A few weeks ago, First Round Capital hosted its annual summer party in the Bay Area. The venue was trendy, the line to get in was long, and the conversation among the crowd of serial entrepreneurs and investors became predictable: Founders chatted not about their recent successes but about the next thing they wanted to do.
"I have the bug," one CEO told another over bass-thumping Rhianna. His mind was already on his next venture even though he was still in the process of closing the acquisition of his first.
And that is exactly where most entrepreneurs go wrong, says Eric Jackson, a Forbes contributor and founder of Iron Fire Capital.
Silicon Valley entrepreneurs suffer from what social psychologists call the “fundamental attribution error,” Jackson wrote recently on his Forbes blog.
Without delving into the psycho-babble, the gist of it is this: Most people tend to overestimate their own abilities when they're successful and overestimate the role of circumstances when they fail. And so, if they've had one big hit they're confident there's always another great idea looming around the next start-up corner. If their brilliant idea flopped, well, maybe the timing just wasn't right?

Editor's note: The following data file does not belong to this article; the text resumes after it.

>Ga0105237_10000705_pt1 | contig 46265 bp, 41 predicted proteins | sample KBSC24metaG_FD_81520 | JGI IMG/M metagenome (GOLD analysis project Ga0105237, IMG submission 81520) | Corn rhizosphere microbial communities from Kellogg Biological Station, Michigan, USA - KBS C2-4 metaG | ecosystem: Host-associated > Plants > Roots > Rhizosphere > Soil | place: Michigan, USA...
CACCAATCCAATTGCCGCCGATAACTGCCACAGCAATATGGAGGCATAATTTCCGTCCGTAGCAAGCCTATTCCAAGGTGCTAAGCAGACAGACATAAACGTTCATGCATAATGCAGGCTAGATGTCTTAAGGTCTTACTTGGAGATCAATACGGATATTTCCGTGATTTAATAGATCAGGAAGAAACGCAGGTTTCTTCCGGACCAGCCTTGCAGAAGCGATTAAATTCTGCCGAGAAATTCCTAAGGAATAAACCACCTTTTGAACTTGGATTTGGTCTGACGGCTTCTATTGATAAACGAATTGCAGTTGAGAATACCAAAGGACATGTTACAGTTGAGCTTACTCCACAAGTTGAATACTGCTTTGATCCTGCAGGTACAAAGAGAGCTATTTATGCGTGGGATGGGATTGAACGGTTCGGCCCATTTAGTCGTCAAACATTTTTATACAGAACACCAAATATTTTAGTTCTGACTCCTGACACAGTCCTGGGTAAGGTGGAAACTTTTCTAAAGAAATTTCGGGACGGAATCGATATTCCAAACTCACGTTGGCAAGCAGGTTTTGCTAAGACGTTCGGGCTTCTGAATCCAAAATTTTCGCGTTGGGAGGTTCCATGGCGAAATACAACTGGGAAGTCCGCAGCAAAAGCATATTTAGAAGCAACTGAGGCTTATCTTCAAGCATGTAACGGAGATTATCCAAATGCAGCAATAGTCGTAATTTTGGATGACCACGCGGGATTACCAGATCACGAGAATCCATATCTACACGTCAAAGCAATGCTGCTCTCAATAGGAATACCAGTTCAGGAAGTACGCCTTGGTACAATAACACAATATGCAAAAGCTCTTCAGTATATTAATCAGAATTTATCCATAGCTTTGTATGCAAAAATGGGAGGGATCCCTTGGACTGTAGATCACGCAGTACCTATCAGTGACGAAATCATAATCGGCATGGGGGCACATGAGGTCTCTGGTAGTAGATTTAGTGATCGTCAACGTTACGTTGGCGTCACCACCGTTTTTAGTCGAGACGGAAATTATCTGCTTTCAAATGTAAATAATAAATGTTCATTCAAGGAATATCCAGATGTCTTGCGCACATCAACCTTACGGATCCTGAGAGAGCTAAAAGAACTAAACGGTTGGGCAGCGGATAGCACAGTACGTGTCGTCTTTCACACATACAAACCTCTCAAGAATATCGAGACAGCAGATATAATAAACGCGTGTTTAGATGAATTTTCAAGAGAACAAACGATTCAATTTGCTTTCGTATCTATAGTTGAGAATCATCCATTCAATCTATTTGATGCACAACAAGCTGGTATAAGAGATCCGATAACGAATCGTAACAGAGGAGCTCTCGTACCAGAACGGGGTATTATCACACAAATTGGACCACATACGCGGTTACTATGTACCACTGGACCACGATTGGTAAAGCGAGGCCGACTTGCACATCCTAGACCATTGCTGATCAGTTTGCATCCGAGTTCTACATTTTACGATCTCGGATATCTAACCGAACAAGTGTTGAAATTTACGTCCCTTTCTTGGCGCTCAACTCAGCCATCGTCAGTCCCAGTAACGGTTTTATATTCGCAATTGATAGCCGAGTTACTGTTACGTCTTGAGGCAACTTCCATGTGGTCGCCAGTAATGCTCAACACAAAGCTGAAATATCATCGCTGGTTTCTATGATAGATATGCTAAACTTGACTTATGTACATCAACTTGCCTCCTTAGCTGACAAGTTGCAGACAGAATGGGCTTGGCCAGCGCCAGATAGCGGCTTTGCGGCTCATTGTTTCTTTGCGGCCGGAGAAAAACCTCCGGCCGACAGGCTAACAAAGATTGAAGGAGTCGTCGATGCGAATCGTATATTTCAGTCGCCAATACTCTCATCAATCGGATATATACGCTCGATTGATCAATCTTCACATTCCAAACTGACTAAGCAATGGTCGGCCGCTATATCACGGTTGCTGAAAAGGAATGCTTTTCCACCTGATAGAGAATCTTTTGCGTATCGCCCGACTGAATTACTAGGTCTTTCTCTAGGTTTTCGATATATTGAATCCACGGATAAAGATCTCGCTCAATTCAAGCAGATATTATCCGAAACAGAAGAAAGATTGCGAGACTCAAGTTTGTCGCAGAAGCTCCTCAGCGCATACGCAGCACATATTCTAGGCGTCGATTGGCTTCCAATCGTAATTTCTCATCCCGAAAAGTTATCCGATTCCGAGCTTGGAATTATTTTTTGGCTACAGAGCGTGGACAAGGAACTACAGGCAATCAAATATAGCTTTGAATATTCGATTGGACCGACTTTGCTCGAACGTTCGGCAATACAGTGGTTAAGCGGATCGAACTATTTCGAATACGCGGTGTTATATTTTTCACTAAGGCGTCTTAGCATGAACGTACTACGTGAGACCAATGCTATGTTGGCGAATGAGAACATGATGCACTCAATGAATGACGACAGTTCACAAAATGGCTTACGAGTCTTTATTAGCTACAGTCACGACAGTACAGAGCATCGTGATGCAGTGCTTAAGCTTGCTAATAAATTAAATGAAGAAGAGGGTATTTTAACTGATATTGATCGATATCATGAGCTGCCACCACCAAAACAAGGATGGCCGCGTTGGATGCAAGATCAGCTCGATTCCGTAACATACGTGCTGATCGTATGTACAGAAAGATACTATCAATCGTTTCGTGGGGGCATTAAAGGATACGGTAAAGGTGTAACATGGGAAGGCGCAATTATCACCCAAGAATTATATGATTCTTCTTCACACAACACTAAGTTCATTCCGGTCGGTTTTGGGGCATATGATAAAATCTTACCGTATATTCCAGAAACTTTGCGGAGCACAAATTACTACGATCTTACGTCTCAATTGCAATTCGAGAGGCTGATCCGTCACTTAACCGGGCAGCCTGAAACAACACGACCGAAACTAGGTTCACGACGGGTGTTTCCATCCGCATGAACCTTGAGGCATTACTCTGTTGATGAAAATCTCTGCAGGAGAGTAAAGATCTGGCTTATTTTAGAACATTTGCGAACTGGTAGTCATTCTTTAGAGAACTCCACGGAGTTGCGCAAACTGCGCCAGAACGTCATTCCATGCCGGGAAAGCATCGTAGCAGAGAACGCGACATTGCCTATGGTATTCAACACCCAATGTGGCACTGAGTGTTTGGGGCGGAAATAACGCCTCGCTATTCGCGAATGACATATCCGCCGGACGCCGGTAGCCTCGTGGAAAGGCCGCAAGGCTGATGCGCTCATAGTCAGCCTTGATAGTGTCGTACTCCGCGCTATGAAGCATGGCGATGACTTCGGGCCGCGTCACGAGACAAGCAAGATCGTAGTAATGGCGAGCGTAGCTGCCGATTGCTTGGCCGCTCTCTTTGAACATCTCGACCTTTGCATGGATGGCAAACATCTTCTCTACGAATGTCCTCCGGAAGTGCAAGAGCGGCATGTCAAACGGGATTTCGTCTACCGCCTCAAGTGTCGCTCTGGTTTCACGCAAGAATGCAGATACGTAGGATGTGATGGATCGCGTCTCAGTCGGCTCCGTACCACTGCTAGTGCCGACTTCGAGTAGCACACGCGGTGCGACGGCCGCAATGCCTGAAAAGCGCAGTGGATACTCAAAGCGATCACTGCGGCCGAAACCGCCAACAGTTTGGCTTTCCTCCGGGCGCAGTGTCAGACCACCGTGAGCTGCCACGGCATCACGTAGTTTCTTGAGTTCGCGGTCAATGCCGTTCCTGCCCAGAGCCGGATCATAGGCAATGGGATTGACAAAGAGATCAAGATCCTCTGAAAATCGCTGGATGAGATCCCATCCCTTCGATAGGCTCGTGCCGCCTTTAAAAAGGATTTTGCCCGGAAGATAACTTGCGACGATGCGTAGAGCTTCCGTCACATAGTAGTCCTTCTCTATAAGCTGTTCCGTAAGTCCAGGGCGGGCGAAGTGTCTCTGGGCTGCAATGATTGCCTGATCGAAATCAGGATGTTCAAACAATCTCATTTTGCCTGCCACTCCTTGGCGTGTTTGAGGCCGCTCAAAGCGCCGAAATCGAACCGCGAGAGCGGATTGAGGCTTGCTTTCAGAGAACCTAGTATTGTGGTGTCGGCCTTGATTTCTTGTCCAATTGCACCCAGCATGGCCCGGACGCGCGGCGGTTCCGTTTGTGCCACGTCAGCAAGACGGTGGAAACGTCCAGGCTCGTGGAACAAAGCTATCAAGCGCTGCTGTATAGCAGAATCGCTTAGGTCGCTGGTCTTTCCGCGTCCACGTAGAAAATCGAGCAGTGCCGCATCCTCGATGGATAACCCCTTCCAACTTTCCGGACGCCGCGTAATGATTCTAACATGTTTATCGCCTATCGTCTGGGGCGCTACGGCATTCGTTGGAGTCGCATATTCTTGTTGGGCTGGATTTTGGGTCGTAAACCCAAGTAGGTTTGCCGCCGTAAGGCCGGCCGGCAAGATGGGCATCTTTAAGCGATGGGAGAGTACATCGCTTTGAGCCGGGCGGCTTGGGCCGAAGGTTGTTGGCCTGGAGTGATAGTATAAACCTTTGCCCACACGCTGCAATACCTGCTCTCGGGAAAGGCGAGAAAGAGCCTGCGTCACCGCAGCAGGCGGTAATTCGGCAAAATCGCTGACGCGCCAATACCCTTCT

Many Silicon Valley VCs, First Round included, expressly state that they are more interested in serial entrepreneurs with track records than first-timers. This, Jackson says, only intensifies the entrepreneurial “fundamental attribution error.”
“When you’re surrounded by so many other successful entrepreneurs in the Valley, success seems so close you can touch it,” Jackson writes. “But there’s another side to all the start-ups: lots of failures.”
Just this week, Facebook CTO Bret Taylor announced he plans to leave the social network--he, too, has the start-up bug. But, according to Jackson, history says the first success will always be the biggest. For Taylor, that was FriendFeed. And the same goes for others: Even with the recent launch of AirTime, Sean Parker has had trouble matching his initial success with Napster. After entrepreneur and VC Mark Andreessen made it big with Netscape, which AOL acquired for $4 billion in 1999, he followed up with Loudcloud and Ning--but neither matched the success of his first blockbuster. YouTube co-founders Steve Chen and Chad Hurley have also been struggling to find their next “big” idea after selling to Google in 2005.
Not quite everyone fits Jackson's Silicon Valley psychological diagnosis. He says look no further than Mark Zuckerberg to see an entrepreneur who's acutely aware of his limits.
“You just saw my apartment,” Zuckerberg told then-president of MTV Michael Woods in 2005 when he asked why he wouldn’t sell Facebook to Viacom. “I don’t really need any money. And anyway, I don’t think I’m ever going to have an idea this good again.”
Humble, and, probably right.